Rehiring with Back Pay Does Not Fix Discrimination

September 26, 2006 ( - A federal appellate court has thrown out a lower court decision dismissing a sexual discrimination claim by a terminated Illinois hospital worker, determining her reinstatement with back pay did not bar the woman's lawsuit.

The 7 th US Circuit Court of Appeals issued a curt rejection of the notion that an employer faced with a workplace discrimination suit by a terminated worker can escape legal responsibility by giving the person his or her job back along with back pay.

“We decline to endorse a rule that would allow employers to escape liability by merely reinstating the aggrieved employee months after termination, whenever it becomes clear that the employee intends to pursue her claims in court,” wrote Circuit Judge Ann Claire Williams. “Such a rule could create an unintended economic incentive for employers to reinstate an employee who files a discrimination suit as means to avoid Title VII penalties whenever the costs of reinstating the employee are lower than the employer’s exposure in a Title VII suit.”

The appellate judges ruled that the lower court made a mistake by dismissing the lawsuit by Laura Phelan against the Buildings and Grounds Department of Cook County Hospital because she had raised enough potential sexual discrimination indicators that the matter should have gone to a jury. Williams asserted that the legal “record contains numerous gender-related comments from supervisors and co-workers. There is undisputed evidence that Phelan was physically assaulted by multiple employees, including one of her supervisors, and evidence that their motivations were gender-related.”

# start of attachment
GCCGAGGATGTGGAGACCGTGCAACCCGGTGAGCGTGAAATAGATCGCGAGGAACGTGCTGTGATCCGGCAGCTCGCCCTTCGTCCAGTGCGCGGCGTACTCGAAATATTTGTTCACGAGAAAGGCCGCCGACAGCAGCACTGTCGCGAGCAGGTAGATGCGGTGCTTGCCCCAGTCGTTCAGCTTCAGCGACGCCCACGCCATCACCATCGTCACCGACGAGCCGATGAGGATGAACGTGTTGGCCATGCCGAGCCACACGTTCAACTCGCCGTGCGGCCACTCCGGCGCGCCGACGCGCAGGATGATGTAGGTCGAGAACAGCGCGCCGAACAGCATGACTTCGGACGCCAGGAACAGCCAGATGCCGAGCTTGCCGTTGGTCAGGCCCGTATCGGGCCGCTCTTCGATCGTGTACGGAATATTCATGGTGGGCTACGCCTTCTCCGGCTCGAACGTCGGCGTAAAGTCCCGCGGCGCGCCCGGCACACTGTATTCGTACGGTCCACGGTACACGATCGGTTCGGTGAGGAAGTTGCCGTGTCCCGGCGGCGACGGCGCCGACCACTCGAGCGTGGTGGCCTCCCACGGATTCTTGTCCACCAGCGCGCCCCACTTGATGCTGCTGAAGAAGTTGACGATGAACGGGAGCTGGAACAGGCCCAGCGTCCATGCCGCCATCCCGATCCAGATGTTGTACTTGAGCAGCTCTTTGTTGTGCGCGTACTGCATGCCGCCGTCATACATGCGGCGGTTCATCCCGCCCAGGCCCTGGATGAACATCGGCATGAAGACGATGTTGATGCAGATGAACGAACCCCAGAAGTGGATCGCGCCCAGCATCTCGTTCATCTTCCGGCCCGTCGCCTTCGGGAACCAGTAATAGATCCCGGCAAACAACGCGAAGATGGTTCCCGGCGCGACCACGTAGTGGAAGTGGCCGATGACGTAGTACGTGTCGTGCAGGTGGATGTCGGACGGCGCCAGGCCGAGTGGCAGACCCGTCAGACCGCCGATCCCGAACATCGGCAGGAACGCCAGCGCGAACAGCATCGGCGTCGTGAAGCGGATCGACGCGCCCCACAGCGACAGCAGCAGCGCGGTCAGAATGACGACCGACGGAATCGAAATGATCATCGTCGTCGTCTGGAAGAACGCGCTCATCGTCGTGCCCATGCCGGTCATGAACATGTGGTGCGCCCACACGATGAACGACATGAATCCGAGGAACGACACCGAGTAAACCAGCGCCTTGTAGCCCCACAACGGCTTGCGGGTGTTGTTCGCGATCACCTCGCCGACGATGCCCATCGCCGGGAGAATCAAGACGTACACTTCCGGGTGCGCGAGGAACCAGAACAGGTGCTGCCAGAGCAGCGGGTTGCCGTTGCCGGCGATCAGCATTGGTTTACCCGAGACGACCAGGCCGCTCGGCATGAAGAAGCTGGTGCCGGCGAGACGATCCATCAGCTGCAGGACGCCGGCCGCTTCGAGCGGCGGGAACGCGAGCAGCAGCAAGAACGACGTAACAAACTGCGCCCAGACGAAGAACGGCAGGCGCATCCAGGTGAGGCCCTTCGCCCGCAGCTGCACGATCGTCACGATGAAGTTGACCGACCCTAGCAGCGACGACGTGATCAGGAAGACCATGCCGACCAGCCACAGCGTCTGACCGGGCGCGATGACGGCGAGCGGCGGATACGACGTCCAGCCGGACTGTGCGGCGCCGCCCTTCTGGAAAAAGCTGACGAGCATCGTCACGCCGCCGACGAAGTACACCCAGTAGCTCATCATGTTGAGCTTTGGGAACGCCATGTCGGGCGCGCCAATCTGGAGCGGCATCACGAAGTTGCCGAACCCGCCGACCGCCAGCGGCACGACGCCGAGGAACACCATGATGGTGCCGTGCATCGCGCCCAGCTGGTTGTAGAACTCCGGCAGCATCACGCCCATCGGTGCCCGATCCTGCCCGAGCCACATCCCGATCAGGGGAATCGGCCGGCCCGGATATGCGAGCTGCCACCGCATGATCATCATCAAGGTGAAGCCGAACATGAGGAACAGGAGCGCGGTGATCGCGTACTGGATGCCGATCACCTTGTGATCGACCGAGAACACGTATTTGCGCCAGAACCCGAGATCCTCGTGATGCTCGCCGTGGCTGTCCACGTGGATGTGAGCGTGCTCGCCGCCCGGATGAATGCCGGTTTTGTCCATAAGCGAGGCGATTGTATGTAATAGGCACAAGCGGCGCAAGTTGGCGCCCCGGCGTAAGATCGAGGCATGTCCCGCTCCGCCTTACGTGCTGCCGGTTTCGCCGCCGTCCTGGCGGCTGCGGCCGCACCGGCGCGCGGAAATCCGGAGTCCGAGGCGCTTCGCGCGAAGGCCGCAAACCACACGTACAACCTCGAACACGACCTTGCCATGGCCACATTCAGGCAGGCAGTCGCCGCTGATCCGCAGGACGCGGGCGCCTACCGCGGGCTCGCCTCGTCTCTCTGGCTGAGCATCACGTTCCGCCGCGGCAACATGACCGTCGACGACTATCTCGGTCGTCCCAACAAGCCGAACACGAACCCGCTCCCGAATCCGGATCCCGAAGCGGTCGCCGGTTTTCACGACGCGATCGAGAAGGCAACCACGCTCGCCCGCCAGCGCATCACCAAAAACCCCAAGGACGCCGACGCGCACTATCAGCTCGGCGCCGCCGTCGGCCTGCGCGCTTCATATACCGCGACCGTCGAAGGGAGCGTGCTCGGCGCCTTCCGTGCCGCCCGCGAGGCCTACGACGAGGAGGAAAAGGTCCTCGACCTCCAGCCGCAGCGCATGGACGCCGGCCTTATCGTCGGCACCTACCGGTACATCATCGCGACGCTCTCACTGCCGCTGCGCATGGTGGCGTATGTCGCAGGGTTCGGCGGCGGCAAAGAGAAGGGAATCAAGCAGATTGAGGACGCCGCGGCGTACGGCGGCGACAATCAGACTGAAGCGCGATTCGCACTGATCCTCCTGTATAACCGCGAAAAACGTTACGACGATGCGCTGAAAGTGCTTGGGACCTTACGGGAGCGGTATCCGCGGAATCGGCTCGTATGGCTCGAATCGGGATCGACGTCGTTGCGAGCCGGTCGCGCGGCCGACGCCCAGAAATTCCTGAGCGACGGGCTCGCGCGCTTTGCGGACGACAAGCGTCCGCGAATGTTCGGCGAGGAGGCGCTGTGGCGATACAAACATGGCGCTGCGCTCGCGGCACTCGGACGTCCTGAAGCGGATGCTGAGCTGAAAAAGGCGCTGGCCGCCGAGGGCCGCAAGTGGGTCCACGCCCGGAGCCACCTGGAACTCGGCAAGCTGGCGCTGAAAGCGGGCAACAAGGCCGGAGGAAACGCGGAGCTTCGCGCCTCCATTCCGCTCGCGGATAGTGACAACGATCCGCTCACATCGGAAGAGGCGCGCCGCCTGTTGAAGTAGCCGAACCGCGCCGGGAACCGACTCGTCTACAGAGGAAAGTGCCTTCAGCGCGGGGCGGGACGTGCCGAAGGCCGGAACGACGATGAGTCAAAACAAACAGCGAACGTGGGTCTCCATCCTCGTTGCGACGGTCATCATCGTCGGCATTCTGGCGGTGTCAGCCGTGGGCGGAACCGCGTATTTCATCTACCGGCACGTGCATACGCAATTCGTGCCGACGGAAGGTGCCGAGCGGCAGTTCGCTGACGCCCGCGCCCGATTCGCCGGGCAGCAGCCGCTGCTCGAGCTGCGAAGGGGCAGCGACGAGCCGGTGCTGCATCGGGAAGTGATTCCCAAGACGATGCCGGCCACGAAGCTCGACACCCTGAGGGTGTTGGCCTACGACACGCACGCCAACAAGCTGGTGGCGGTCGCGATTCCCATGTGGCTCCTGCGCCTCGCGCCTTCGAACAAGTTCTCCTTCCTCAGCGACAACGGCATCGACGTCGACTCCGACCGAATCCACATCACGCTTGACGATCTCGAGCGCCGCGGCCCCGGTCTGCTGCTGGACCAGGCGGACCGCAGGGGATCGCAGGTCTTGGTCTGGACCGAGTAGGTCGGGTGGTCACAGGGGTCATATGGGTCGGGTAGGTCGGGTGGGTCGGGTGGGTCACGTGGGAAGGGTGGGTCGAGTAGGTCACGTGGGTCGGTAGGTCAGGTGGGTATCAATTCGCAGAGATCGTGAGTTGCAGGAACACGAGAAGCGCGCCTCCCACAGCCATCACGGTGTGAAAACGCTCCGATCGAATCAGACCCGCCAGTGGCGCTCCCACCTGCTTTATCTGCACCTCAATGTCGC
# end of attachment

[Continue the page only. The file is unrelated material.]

According to Williams’ ruling Phelan began work as a mechanical assistant in the Buildings and Grounds Department of  Cook County Hospital in 1999. During her employment, Phelan was subjected to abusive behavior by co-workers, including sexually offensive comments and pornographic pictures. At one point, Phelan was assaulted by two male co-workers.

After Phelan complained, her supervisors said she could either transfer to another job or agree to be fired. She chose a transfer, but the inappropriate behavior continued. She ultimately applied for a medical leave in August 2000. Although her request was denied, Phelan called in sick and missed work. On October 11, 2000, Phelan was fired because she had been absent.

On February 7, 2001, Phelan filed a discrimination charge with the Equal Employment Opportunity Commission (EEOC) and, two days later,  Cook County reversed its termination decision and reinstated her with back pay. Phelan then filed a lawsuit.

The opinion for Phelan v. Cook County, 7th Cir., No. 01-C-3638 (September 18, 2006) is here